Are we ever spoiled for choice in the modern CBD market? There are CBD gummies, CBD, salves, balms and lotions, CBD tinctures, candies, vape-ables, puff-ables, and even pet treats for our over-anxious critters. With so many CBD ingestion and delivery methods available to us, it can be tricky to decide what the best choice is for our use. If you’re reading this pressed for time, here’s the takeaway: CBD tinctures are, by far, the best way to take CBD to maximize potency and delivery. Let’s look into this a little more to see why…
How to take your CBD tincture: The Tongue vs. The Tummy
For most CBD tinctures, it is best practice to put a few drops of the CBD tincture under the tongue and hold it there for around 20-30 seconds or so. Why the under the tongue? Beneath your tongue is a network of veins that rapidly absorb tinctures into the bloodstream. So, if you are looking for the best way to get your CBD oil into your body with the least amount of waste and fuss, this is undoubtedly the most efficient.
CBD tinctures–when taken under the tongue (sublingually)–typically deliver a higher dose of CBD for the user than CBD taken orally (gummies, capsules)
But what about just swallowing the oil or taking capsules or gummies instead of CBD oil? Of course, you could simply swallow it, but this means you’re using your digestive system to process the CBD. The trouble with this is our bodies will eliminate many of the valuable cannabinoids, terpenes, and other elements in the CBD oil before they have a chance to reach the bloodstream. Most of the dose (up to 80% for some individuals) will be eliminated as it passes through the stomach, liver, and intestines before entering the bloodstream. In other words, you are literally flushing your expensive CBD tincture down the drain and radically reducing its efficacy.
Although more research is needed to explore this area thoroughly, some early studies show that CBD tinctures–when taken under the tongue (sublingually)–typically deliver a higher dose of CBD for the user than CBD taken orally (gummies, capsules), which have to be digested first. A second advantage of using CBD tinctures is that the dose and speed of delivery remain relatively constant. This means you should be able to judge how much CBD tincture you need to use, giving the end-user so much more control over the dosing process.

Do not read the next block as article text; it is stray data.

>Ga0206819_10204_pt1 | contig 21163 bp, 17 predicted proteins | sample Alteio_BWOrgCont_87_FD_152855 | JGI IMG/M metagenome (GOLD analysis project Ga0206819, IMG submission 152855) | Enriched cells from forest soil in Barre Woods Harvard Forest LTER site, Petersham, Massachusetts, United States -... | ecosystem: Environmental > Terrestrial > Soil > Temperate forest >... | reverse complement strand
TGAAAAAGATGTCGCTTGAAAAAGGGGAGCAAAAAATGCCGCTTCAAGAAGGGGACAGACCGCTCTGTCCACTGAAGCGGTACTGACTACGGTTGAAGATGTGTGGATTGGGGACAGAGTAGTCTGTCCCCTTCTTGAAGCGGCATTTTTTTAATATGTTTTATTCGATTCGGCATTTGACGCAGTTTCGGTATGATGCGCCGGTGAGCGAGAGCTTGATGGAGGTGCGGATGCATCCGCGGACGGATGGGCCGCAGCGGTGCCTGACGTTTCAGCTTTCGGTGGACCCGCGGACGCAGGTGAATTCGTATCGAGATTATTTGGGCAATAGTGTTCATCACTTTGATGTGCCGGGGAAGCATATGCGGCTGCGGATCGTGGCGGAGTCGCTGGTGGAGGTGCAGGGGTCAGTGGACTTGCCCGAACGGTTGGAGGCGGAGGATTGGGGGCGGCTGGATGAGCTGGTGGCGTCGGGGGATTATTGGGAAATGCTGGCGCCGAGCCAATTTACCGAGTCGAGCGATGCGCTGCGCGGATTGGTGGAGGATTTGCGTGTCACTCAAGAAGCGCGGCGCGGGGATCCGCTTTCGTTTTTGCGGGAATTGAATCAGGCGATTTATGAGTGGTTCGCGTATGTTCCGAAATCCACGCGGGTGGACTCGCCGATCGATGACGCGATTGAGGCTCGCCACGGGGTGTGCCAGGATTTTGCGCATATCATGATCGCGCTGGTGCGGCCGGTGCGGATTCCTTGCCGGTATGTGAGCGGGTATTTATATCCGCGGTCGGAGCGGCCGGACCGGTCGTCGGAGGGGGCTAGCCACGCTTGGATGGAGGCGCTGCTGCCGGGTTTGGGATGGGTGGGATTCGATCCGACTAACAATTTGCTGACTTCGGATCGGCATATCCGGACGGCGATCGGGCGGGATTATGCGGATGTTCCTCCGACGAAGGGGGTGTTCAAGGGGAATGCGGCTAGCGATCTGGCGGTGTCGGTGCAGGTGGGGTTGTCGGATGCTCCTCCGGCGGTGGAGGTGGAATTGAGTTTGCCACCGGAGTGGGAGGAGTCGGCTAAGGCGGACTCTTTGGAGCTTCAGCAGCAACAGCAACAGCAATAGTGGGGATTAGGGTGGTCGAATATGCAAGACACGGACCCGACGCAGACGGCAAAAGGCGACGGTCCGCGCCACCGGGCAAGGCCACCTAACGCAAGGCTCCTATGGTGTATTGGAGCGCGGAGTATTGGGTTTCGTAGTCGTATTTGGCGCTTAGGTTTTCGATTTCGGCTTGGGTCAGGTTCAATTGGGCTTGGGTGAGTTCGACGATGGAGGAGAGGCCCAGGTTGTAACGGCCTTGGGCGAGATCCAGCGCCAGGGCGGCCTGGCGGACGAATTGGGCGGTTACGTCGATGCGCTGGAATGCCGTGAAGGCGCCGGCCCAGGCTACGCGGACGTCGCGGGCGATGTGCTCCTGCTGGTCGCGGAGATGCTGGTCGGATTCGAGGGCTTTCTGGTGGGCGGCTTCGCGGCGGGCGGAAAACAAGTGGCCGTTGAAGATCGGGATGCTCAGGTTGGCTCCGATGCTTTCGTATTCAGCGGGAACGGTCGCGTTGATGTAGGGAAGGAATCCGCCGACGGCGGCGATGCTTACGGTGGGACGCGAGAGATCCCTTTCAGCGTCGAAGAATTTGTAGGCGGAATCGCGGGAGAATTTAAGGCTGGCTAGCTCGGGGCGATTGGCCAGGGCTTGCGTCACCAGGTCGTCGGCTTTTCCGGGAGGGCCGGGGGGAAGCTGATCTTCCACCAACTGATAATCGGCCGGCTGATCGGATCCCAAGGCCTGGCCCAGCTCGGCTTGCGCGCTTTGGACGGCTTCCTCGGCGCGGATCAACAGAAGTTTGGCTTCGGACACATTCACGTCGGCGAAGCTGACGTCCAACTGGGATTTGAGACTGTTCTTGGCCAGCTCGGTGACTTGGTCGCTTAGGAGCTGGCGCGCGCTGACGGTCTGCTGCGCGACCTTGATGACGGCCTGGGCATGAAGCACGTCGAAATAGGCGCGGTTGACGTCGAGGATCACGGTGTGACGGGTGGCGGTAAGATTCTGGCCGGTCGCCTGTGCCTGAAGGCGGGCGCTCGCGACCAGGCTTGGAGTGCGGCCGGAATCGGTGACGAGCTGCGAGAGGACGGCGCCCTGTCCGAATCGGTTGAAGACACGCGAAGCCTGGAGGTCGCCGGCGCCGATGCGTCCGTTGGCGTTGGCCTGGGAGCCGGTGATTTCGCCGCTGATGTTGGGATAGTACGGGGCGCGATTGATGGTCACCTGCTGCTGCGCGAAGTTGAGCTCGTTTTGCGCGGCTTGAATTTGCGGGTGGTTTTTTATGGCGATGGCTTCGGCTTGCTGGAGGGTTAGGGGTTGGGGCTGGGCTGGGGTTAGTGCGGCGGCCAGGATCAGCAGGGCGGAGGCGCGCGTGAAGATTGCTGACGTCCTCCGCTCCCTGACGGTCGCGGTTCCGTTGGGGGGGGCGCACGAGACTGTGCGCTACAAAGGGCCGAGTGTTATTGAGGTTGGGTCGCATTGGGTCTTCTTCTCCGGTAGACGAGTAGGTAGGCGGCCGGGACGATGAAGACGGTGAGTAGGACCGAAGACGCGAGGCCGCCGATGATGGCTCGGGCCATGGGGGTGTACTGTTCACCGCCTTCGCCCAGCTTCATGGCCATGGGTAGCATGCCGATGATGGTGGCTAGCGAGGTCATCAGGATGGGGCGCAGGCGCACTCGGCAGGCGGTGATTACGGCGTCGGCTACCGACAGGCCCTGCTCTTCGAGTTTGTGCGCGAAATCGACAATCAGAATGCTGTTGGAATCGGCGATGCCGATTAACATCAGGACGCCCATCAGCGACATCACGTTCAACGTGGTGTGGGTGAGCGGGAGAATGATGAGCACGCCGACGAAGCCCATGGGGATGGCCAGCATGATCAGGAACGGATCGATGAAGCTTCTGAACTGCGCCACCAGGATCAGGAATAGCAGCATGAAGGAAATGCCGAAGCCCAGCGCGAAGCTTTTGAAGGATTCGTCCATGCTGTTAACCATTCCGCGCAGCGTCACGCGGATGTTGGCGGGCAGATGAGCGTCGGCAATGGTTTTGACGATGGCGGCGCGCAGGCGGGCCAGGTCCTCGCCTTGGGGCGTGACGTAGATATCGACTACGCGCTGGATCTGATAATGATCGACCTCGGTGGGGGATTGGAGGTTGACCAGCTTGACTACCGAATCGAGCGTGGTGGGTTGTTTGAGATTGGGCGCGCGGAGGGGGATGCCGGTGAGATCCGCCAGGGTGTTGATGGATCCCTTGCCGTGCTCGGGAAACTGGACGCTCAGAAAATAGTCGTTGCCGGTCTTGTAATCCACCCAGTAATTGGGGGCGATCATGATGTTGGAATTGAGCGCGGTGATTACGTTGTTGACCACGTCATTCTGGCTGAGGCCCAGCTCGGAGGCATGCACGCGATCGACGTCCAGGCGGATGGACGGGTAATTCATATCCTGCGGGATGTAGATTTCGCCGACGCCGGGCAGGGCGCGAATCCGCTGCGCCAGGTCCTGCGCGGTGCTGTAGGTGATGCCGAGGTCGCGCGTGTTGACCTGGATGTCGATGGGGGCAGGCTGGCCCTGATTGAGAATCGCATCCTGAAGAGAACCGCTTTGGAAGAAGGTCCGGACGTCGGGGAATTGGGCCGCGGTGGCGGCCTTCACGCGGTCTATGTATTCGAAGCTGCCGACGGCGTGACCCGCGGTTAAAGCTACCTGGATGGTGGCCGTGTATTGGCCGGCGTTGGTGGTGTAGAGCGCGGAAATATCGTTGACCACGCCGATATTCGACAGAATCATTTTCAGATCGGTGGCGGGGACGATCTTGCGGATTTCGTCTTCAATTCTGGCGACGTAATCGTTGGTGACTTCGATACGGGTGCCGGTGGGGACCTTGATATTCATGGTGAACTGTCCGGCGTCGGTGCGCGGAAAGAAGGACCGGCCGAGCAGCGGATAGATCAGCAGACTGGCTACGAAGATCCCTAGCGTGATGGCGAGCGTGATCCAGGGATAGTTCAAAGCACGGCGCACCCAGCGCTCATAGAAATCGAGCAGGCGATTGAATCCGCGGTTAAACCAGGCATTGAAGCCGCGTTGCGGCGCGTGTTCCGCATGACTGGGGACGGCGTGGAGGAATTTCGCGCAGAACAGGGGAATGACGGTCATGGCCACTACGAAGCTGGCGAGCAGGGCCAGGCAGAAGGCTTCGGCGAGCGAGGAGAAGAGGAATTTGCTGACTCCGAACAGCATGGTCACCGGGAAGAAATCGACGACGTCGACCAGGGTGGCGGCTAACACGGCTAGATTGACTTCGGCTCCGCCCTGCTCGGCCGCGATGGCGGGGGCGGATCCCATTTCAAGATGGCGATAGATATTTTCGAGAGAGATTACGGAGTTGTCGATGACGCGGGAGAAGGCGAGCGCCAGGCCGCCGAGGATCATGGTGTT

For Soulsome, our cold-pressed, raw hemp flower CBD oil is best taken sublingually (a few drops under the tongue) and held there for up to 30 seconds. It is also good practice to start with a smaller dose and to work your way up to an amount that fits your needs best.
For further reading, the articles we’ve referenced in our research above can be found here:
1. Millar SA, Stone NL, Yates AS, O’Sullivan SE. A Systematic Review on the Pharmacokinetics of Cannabidiol in Humans. Front Pharmacol. 2018;9:1365. Published 2018 Nov 26. doi:10.3389/fphar.2018.01365 retrieved from https://www.ncbi.nlm.nih.gov/pmc/articles/PMC6275223/ on 07/08/2021.
2. Silmore LH, Willmer AR, Capparelli EV, Rosania GR. Food effects on the formulation, dosing, and administration of cannabidiol (CBD) in humans: A systematic review of clinical studies. Pharmacotherapy. 2021 Apr;41(4):405-420. doi: 10.1002/phar.2512. Epub 2021 Mar 18. PMID: 33583102. Retrieved from https://pubmed.ncbi.nlm.nih.gov/33583102/ on 07/08/2021.
3. Atsmon J, Heffetz D, Deutsch L, Deutsch F, Sacks H. Single-Dose Pharmacokinetics of Oral Cannabidiol Following Administration of PTL101: A New Formulation Based on Gelatin Matrix Pellets Technology. Clin Pharmacol Drug Dev. 2018 Sep;7(7):751-758. doi: 10.1002/cpdd.408. Epub 2017 Nov 10. PMID: 29125702. Retrieved from https://pubmed.ncbi.nlm.nih.gov/29125702/ on 07/08/2021.
4. Huestis MA. Human cannabinoid pharmacokinetics. Chem Biodivers. 2007;4(8):1770-1804. doi:10.1002/cbdv.200790152 retrieved from https://www.ncbi.nlm.nih.gov/pmc/articles/PMC2689518/ 07/08/2021.